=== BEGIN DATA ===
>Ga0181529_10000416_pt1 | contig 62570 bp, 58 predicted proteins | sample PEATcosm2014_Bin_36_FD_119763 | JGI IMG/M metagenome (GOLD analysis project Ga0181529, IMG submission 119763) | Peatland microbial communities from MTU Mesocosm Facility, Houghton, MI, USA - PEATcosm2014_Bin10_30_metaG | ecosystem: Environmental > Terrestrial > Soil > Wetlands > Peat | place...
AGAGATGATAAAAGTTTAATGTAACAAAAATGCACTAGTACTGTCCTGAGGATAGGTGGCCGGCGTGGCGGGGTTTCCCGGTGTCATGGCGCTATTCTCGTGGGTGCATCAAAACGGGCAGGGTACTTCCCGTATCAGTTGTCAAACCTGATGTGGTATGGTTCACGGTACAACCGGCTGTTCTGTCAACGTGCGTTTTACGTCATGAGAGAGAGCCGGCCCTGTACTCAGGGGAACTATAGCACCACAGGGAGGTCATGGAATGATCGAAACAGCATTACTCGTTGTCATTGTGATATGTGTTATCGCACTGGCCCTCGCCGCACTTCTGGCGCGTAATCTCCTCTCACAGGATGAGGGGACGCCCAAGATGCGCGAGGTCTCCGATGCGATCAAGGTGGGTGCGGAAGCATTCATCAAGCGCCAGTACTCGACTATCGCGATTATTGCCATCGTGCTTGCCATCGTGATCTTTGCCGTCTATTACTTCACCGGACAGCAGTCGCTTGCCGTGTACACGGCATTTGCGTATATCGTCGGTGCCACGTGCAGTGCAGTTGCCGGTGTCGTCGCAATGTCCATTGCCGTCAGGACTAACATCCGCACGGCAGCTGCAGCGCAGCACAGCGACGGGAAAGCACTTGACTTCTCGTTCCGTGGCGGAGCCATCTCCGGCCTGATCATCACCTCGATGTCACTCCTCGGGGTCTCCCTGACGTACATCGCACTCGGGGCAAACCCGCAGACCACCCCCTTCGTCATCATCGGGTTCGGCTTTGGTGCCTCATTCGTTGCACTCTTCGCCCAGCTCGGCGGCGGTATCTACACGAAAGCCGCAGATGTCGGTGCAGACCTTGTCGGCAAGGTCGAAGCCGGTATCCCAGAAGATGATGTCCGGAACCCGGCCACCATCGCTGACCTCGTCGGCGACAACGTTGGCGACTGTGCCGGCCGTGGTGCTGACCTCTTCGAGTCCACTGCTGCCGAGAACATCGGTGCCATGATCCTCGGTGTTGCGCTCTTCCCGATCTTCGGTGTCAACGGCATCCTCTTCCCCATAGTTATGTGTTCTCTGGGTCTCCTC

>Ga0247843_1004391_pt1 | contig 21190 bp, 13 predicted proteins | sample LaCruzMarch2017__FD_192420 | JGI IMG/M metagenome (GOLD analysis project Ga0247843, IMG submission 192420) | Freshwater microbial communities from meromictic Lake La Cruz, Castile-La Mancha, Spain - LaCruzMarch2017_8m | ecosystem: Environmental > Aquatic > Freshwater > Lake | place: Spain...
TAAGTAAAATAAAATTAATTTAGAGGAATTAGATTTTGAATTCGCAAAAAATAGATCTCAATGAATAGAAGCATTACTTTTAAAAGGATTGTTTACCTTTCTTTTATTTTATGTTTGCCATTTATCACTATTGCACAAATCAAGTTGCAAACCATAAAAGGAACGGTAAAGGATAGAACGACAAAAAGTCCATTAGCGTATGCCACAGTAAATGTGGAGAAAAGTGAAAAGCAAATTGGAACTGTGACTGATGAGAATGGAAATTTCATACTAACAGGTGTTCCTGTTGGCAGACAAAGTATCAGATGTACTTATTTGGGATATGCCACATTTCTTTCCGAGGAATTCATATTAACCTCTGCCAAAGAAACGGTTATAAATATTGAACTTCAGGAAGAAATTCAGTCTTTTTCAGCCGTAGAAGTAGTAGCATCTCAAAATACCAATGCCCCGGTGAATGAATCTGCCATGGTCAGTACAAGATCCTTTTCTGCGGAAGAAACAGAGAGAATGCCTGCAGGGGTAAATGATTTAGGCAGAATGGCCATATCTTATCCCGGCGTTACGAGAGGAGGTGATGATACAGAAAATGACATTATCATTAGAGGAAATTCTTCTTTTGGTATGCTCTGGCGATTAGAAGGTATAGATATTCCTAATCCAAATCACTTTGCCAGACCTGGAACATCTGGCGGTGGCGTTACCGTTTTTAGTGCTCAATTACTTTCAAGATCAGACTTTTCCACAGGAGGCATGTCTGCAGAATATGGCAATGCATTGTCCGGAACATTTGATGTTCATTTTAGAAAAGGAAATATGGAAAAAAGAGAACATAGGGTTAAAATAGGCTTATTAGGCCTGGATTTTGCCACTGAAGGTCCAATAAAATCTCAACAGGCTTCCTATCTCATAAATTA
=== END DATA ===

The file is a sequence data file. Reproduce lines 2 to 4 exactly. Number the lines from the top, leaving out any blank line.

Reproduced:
AGAGATGATAAAAGTTTAATGTAACAAAAATGCACTAGTACTGTCCTGAGGATAGGTGGCCGGCGTGGCGGGGTTTCCCGGTGTCATGGCGCTATTCTCGTGGGTGCATCAAAACGGGCAGGGTACTTCCCGTATCAGTTGTCAAACCTGATGTGGTATGGTTCACGGTACAACCGGCTGTTCTGTCAACGTGCGTTTTACGTCATGAGAGAGAGCCGGCCCTGTACTCAGGGGAACTATAGCACCACAGGGAGGTCATGGAATGATCGAAACAGCATTACTCGTTGTCATTGTGATATGTGTTATCGCACTGGCCCTCGCCGCACTTCTGGCGCGTAATCTCCTCTCACAGGATGAGGGGACGCCCAAGATGCGCGAGGTCTCCGATGCGATCAAGGTGGGTGCGGAAGCATTCATCAAGCGCCAGTACTCGACTATCGCGATTATTGCCATCGTGCTTGCCATCGTGATCTTTGCCGTCTATTACTTCACCGGACAGCAGTCGCTTGCCGTGTACACGGCATTTGCGTATATCGTCGGTGCCACGTGCAGTGCAGTTGCCGGTGTCGTCGCAATGTCCATTGCCGTCAGGACTAACATCCGCACGGCAGCTGCAGCGCAGCACAGCGACGGGAAAGCACTTGACTTCTCGTTCCGTGGCGGAGCCATCTCCGGCCTGATCATCACCTCGATGTCACTCCTCGGGGTCTCCCTGACGTACATCGCACTCGGGGCAAACCCGCAGACCACCCCCTTCGTCATCATCGGGTTCGGCTTTGGTGCCTCATTCGTTGCACTCTTCGCCCAGCTCGGCGGCGGTATCTACACGAAAGCCGCAGATGTCGGTGCAGACCTTGTCGGCAAGGTCGAAGCCGGTATCCCAGAAGATGATGTCCGGAACCCGGCCACCATCGCTGACCTCGTCGGCGACAACGTTGGCGACTGTGCCGGCCGTGGTGCTGACCTCTTCGAGTCCACTGCTGCCGAGAACATCGGTGCCATGATCCTCGGTGTTGCGCTCTTCCCGATCTTCGGTGTCAACGGCATCCTCTTCCCCATAGTTATGTGTTCTCTGGGTCTCCTC

>Ga0247843_1004391_pt1 | contig 21190 bp, 13 predicted proteins | sample LaCruzMarch2017__FD_192420 | JGI IMG/M metagenome (GOLD analysis project Ga0247843, IMG submission 192420) | Freshwater microbial communities from meromictic Lake La Cruz, Castile-La Mancha, Spain - LaCruzMarch2017_8m | ecosystem: Environmental > Aquatic > Freshwater > Lake | place: Spain...
TAAGTAAAATAAAATTAATTTAGAGGAATTAGATTTTGAATTCGCAAAAAATAGATCTCAATGAATAGAAGCATTACTTTTAAAAGGATTGTTTACCTTTCTTTTATTTTATGTTTGCCATTTATCACTATTGCACAAATCAAGTTGCAAACCATAAAAGGAACGGTAAAGGATAGAACGACAAAAAGTCCATTAGCGTATGCCACAGTAAATGTGGAGAAAAGTGAAAAGCAAATTGGAACTGTGACTGATGAGAATGGAAATTTCATACTAACAGGTGTTCCTGTTGGCAGACAAAGTATCAGATGTACTTATTTGGGATATGCCACATTTCTTTCCGAGGAATTCATATTAACCTCTGCCAAAGAAACGGTTATAAATATTGAACTTCAGGAAGAAATTCAGTCTTTTTCAGCCGTAGAAGTAGTAGCATCTCAAAATACCAATGCCCCGGTGAATGAATCTGCCATGGTCAGTACAAGATCCTTTTCTGCGGAAGAAACAGAGAGAATGCCTGCAGGGGTAAATGATTTAGGCAGAATGGCCATATCTTATCCCGGCGTTACGAGAGGAGGTGATGATACAGAAAATGACATTATCATTAGAGGAAATTCTTCTTTTGGTATGCTCTGGCGATTAGAAGGTATAGATATTCCTAATCCAAATCACTTTGCCAGACCTGGAACATCTGGCGGTGGCGTTACCGTTTTTAGTGCTCAATTACTTTCAAGATCAGACTTTTCCACAGGAGGCATGTCTGCAGAATATGGCAATGCATTGTCCGGAACATTTGATGTTCATTTTAGAAAAGGAAATATGGAAAAAAGAGAACATAGGGTTAAAATAGGCTTATTAGGCCTGGATTTTGCCACTGAAGGTCCAATAAAATCTCAACAGGCTTCCTATCTCATAAATTA